The basement is located on the site's north side, directly adjacent to a street and to a seven-story concrete structure supported by drilled piers that is owned by United Therapeutics. Excavations for the Unisphere's basement foundations typically extended 25 to 30 ft below the street level with a local area of excavation extending 36 ft below. This excavation was supported with a system of soldier piles, rock pins, horizontal bracing, tiebacks, and lagging designed by Superior Foundation Inc., based in Vienna, Virginia.
The basement walls on the north side include a soil-side waterproofing system consisting of continuous sheets of waterproofing material and vertical, in-plane drainage board. A layer of permeable filter fabric placed between the wood lagging and the drainage board prevents infiltration of fine soil into the drainage system. The drainage board is positively connected to weep holes located at the base of the concrete basement walls, below the slab-on-grade, to tie in to the crushed stone subbase and the below-slab perforated pipe interior drainage system.
The concrete basement walls were poured directly against this waterproofing assembly, which required that cantilevered shoring towers be built on the interior side of the basement-wall formwork to resist the large lateral pressures created by the wet weight of concrete as the 21 ft high basement walls were placed.
Excavations for the basement foundations also extend approximately 10 ft below the foundation walls that support the existing United Therapeutics-owned buildings to the west. This condition was addressed with a system of underpinning, also designed by Superior Foundation.
While the geotechnical investigation did not identify a groundwater table elevation that was a concern for the project, seams within the rock do allow groundwater to flow into fractures, creating perched water at various elevations. An under-slab drainage system consisting of crushed stone and interconnected perforated pipes was installed below all basement slabs to address this. This system worked in conjunction with a perforated foundation drain, surrounded by crushed stone and geotextile fabric, located at the base of the below-grade exterior walls, to manage the groundwater.
Aboveground, the six-story building uses a reinforced-concrete frame with two-way, flat-plate slabs and drop panels spanning to concrete columns. While the parking garage and office building appear visually distinct, they are structurally one: The first four floors use floor plates measuring approximately 50,000 sq ft. These include 250 by 110 ft parking decks, and, within the elliptical shape, 200 by 100 ft of office space and 100 by 38 ft for the central atrium footprint.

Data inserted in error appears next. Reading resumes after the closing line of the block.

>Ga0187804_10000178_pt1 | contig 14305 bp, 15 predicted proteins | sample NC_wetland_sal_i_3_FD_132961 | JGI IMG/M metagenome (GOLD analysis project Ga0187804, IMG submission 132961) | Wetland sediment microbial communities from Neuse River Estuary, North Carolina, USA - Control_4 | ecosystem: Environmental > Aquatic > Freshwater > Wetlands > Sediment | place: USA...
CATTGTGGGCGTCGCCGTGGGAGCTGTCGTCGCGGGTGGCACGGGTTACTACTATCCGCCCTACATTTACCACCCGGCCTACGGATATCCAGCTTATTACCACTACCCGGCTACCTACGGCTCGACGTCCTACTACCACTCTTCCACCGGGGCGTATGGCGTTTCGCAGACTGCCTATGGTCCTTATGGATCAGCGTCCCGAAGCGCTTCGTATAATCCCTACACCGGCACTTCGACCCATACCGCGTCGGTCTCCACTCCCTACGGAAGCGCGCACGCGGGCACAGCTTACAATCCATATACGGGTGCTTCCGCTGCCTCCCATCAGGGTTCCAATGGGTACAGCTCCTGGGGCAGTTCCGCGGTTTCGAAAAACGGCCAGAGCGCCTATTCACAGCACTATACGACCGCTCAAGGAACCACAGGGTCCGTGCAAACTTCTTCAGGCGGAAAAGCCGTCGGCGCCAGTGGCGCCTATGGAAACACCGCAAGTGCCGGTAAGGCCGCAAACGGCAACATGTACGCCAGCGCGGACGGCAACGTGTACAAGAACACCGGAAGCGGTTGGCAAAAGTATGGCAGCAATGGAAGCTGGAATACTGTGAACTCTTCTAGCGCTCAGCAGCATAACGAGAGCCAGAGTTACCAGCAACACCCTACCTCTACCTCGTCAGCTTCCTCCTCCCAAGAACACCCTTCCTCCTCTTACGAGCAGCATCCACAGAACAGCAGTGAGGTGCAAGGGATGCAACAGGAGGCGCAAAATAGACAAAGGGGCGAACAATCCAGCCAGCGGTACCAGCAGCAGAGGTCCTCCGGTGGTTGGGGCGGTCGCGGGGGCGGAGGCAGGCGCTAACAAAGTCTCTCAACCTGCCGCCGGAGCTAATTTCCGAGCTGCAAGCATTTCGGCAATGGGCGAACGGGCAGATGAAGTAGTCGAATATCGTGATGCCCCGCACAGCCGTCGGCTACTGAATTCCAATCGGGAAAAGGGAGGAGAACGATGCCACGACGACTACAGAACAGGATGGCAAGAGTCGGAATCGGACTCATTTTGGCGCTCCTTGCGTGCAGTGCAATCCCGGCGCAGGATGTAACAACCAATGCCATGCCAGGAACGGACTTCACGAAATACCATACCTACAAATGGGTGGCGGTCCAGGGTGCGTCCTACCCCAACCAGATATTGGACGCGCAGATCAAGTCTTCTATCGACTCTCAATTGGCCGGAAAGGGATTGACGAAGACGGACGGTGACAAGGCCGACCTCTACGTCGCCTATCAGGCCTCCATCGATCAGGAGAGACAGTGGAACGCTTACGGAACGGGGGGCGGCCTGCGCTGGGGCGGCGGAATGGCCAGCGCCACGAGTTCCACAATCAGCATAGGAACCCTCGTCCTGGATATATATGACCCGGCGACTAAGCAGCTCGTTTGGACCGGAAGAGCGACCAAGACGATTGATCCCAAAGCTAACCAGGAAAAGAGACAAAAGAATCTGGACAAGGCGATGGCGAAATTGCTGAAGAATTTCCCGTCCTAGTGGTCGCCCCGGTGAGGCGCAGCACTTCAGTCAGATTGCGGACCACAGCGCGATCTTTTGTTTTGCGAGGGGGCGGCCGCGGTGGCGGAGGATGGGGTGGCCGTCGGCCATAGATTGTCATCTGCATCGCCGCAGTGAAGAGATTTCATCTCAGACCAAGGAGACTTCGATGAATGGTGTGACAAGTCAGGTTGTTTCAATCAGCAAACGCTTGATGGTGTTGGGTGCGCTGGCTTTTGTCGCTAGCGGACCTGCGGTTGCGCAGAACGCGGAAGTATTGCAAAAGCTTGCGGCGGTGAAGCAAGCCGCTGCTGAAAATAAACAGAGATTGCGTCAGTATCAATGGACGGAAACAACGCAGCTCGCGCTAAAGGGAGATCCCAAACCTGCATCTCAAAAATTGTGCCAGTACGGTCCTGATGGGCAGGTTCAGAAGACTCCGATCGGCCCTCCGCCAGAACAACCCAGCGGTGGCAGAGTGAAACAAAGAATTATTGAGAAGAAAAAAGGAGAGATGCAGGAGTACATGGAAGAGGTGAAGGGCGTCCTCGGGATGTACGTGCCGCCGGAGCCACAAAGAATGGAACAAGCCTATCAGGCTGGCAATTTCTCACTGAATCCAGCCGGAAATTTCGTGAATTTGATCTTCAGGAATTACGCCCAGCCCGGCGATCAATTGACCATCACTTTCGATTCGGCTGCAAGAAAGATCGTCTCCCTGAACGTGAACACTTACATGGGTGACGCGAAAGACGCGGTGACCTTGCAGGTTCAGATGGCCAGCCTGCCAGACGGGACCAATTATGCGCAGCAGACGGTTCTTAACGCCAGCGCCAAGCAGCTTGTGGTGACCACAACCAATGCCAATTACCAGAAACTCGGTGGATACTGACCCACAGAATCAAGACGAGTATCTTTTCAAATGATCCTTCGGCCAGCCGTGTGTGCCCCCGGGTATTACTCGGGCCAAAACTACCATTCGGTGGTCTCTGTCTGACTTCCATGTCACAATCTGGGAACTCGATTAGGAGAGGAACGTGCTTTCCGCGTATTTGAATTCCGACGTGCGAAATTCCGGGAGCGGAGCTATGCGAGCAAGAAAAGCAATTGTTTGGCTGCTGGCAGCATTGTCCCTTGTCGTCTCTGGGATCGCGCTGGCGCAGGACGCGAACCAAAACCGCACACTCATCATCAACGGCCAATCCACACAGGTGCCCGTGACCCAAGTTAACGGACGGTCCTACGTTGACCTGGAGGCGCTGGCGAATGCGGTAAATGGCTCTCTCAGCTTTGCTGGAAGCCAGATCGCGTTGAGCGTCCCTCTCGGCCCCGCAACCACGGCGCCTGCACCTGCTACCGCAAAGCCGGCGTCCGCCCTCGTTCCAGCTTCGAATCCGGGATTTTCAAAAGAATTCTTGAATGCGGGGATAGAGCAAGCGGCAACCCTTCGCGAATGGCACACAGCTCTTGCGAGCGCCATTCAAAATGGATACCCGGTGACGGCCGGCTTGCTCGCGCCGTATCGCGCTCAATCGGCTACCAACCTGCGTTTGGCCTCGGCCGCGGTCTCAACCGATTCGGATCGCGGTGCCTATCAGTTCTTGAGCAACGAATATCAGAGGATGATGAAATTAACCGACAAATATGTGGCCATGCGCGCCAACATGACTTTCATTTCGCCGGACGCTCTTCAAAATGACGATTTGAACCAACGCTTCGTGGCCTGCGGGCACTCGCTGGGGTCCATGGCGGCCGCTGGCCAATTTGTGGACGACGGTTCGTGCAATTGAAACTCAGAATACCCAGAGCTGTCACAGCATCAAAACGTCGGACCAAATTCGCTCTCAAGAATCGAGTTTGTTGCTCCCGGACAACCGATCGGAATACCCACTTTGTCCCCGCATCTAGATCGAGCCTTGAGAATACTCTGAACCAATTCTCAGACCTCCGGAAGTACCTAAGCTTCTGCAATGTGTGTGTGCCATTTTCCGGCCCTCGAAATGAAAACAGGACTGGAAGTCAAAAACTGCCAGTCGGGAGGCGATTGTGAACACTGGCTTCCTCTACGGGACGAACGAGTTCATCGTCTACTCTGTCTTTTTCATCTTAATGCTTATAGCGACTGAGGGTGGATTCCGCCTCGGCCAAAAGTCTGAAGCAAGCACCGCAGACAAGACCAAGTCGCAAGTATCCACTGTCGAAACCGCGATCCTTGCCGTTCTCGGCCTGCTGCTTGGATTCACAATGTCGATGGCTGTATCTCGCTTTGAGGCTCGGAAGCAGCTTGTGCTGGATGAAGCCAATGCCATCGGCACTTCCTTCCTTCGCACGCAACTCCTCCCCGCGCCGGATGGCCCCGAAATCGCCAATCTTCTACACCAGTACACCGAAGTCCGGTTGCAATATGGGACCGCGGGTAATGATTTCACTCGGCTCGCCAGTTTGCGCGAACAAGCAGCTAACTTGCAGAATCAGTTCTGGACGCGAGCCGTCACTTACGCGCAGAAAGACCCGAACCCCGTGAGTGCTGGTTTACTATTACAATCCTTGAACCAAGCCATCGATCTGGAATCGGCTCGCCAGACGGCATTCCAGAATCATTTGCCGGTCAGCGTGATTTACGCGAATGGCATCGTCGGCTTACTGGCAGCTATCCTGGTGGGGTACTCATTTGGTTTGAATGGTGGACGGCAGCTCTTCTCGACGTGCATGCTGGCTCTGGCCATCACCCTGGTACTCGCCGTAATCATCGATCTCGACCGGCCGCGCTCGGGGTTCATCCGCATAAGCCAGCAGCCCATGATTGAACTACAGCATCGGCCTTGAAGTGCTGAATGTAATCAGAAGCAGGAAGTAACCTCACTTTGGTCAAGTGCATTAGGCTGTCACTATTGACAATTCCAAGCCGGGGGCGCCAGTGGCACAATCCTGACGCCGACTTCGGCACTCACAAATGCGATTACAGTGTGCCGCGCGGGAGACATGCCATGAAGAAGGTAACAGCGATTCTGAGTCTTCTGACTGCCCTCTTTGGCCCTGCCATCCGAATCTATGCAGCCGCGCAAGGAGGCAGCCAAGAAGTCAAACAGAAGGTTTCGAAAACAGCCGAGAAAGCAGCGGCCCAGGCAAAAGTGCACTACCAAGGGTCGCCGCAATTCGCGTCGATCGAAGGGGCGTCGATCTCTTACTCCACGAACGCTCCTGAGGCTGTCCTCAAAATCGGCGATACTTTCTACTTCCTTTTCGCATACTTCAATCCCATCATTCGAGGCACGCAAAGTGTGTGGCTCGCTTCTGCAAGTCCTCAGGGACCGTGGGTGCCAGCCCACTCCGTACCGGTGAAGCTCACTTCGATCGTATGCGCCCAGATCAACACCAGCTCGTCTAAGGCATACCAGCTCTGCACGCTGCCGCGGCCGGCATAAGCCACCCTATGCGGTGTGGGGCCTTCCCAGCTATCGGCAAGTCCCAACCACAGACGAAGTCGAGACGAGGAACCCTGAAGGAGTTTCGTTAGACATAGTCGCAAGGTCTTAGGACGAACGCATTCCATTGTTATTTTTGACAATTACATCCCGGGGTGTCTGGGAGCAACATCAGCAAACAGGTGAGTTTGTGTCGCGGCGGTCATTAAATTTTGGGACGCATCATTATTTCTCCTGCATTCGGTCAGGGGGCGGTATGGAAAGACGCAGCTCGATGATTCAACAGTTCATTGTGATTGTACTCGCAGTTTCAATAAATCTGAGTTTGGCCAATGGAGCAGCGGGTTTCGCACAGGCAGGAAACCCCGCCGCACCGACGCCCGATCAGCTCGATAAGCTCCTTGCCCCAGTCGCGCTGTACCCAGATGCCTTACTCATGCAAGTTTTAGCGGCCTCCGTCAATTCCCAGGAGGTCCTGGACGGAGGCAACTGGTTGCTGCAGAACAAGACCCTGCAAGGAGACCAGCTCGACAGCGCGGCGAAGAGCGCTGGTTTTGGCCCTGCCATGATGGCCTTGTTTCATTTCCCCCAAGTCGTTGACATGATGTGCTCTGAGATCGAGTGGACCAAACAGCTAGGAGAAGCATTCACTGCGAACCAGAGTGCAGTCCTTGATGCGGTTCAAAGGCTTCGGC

Each floor plate includes multiple slab elevations to accommodate raised flooring for the office spaces, depressions for localized exterior roof decks, and sloping slabs within the parking decks. Columns within the elliptical portion of the floor plate are set back from the exterior wall so that most floor plates cantilever by approximately 7 ft and some by as much as 20 ft near the tip of the elliptical floor plate. The lateral system is reinforced-concrete shear walls, typically located at stair and elevator cores.
The elliptical portions of the floor plates are clad with a continuous sloping curtain wall system that is supported at each concrete floor slab. The curtain wall system includes aluminum outriggers from the vertical mullions that support sloping solar panels and a decorative metal mesh panel system.
Solar panels-3,000 in total-top the structure. The upper level of the parking deck is covered by solar panels supported by a 20 ft tall elevated tubular steel framing platform. To orient the solar panels for proper exposure, the elevated steel is arranged in a low-slope sawtooth configuration. The highest roof level is covered by a solar tray that measures approximately 315 by 108 ft and slopes approximately 10 ft in the short direction to properly orient the solar panels. The solar tray is supported by structural steel framing that rises 17 ft at its lowest point and 27 ft at its highest point above the concrete roof deck. The solar panels are attached to a standing-seam metal roof system that is overlaid on the steel frame. This framing cantilevers approximately 20 ft at the high and low points of the tray slope, and the roof diaphragm is stabilized with steel moment frames that transfer lateral forces to the concrete superstructure at the concrete roof plate below.